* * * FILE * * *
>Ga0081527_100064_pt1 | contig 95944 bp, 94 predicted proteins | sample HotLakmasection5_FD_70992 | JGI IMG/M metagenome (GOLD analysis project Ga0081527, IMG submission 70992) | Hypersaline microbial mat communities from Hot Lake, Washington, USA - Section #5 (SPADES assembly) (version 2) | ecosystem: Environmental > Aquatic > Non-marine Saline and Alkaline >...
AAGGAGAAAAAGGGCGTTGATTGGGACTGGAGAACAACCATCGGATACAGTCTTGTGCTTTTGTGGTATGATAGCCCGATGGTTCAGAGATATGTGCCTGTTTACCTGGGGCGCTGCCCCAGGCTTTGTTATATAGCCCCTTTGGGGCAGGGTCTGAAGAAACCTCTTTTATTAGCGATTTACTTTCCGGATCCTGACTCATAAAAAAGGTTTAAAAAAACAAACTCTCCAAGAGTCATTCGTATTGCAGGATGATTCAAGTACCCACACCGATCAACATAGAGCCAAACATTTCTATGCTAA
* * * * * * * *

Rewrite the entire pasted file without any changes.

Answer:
>Ga0081527_100064_pt1 | contig 95944 bp, 94 predicted proteins | sample HotLakmasection5_FD_70992 | JGI IMG/M metagenome (GOLD analysis project Ga0081527, IMG submission 70992) | Hypersaline microbial mat communities from Hot Lake, Washington, USA - Section #5 (SPADES assembly) (version 2) | ecosystem: Environmental > Aquatic > Non-marine Saline and Alkaline >...
AAGGAGAAAAAGGGCGTTGATTGGGACTGGAGAACAACCATCGGATACAGTCTTGTGCTTTTGTGGTATGATAGCCCGATGGTTCAGAGATATGTGCCTGTTTACCTGGGGCGCTGCCCCAGGCTTTGTTATATAGCCCCTTTGGGGCAGGGTCTGAAGAAACCTCTTTTATTAGCGATTTACTTTCCGGATCCTGACTCATAAAAAAGGTTTAAAAAAACAAACTCTCCAAGAGTCATTCGTATTGCAGGATGATTCAAGTACCCACACCGATCAACATAGAGCCAAACATTTCTATGCTAA